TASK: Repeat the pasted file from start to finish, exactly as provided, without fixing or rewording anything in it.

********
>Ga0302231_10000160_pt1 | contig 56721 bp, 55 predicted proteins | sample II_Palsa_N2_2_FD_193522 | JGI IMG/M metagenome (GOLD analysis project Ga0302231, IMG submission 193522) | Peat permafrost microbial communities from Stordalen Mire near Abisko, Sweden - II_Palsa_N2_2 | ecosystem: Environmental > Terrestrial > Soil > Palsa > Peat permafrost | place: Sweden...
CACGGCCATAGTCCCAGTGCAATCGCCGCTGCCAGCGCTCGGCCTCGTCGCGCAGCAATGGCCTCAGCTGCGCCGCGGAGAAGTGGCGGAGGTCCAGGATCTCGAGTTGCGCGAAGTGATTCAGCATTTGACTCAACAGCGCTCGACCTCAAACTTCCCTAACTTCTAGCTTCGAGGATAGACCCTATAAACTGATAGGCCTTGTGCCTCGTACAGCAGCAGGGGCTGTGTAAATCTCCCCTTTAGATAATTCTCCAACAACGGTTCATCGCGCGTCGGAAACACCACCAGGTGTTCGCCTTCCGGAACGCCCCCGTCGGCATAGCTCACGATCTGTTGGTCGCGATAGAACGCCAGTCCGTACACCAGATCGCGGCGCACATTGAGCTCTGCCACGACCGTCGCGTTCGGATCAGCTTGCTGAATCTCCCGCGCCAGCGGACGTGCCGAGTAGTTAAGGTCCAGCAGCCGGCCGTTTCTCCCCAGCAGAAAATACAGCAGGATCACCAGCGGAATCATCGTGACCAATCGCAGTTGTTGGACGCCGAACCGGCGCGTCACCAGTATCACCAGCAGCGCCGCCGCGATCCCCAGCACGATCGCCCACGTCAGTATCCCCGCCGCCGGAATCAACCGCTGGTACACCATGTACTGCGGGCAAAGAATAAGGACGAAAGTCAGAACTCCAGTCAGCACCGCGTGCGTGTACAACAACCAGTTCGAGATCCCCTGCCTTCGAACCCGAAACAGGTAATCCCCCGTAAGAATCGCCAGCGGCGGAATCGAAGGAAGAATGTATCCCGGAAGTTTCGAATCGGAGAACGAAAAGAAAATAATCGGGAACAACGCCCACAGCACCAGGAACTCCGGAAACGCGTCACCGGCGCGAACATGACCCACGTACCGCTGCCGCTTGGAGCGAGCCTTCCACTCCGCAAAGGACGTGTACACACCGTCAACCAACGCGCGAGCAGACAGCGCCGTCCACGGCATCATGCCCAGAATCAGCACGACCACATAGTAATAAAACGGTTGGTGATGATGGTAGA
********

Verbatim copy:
>Ga0302231_10000160_pt1 | contig 56721 bp, 55 predicted proteins | sample II_Palsa_N2_2_FD_193522 | JGI IMG/M metagenome (GOLD analysis project Ga0302231, IMG submission 193522) | Peat permafrost microbial communities from Stordalen Mire near Abisko, Sweden - II_Palsa_N2_2 | ecosystem: Environmental > Terrestrial > Soil > Palsa > Peat permafrost | place: Sweden...
CACGGCCATAGTCCCAGTGCAATCGCCGCTGCCAGCGCTCGGCCTCGTCGCGCAGCAATGGCCTCAGCTGCGCCGCGGAGAAGTGGCGGAGGTCCAGGATCTCGAGTTGCGCGAAGTGATTCAGCATTTGACTCAACAGCGCTCGACCTCAAACTTCCCTAACTTCTAGCTTCGAGGATAGACCCTATAAACTGATAGGCCTTGTGCCTCGTACAGCAGCAGGGGCTGTGTAAATCTCCCCTTTAGATAATTCTCCAACAACGGTTCATCGCGCGTCGGAAACACCACCAGGTGTTCGCCTTCCGGAACGCCCCCGTCGGCATAGCTCACGATCTGTTGGTCGCGATAGAACGCCAGTCCGTACACCAGATCGCGGCGCACATTGAGCTCTGCCACGACCGTCGCGTTCGGATCAGCTTGCTGAATCTCCCGCGCCAGCGGACGTGCCGAGTAGTTAAGGTCCAGCAGCCGGCCGTTTCTCCCCAGCAGAAAATACAGCAGGATCACCAGCGGAATCATCGTGACCAATCGCAGTTGTTGGACGCCGAACCGGCGCGTCACCAGTATCACCAGCAGCGCCGCCGCGATCCCCAGCACGATCGCCCACGTCAGTATCCCCGCCGCCGGAATCAACCGCTGGTACACCATGTACTGCGGGCAAAGAATAAGGACGAAAGTCAGAACTCCAGTCAGCACCGCGTGCGTGTACAACAACCAGTTCGAGATCCCCTGCCTTCGAACCCGAAACAGGTAATCCCCCGTAAGAATCGCCAGCGGCGGAATCGAAGGAAGAATGTATCCCGGAAGTTTCGAATCGGAGAACGAAAAGAAAATAATCGGGAACAACGCCCACAGCACCAGGAACTCCGGAAACGCGTCACCGGCGCGAACATGACCCACGTACCGCTGCCGCTTGGAGCGAGCCTTCCACTCCGCAAAGGACGTGTACACACCGTCAACCAACGCGCGAGCAGACAGCGCCGTCCACGGCATCATGCCCAGAATCAGCACGACCACATAGTAATAAAACGGTTGGTGATGATGGTAGA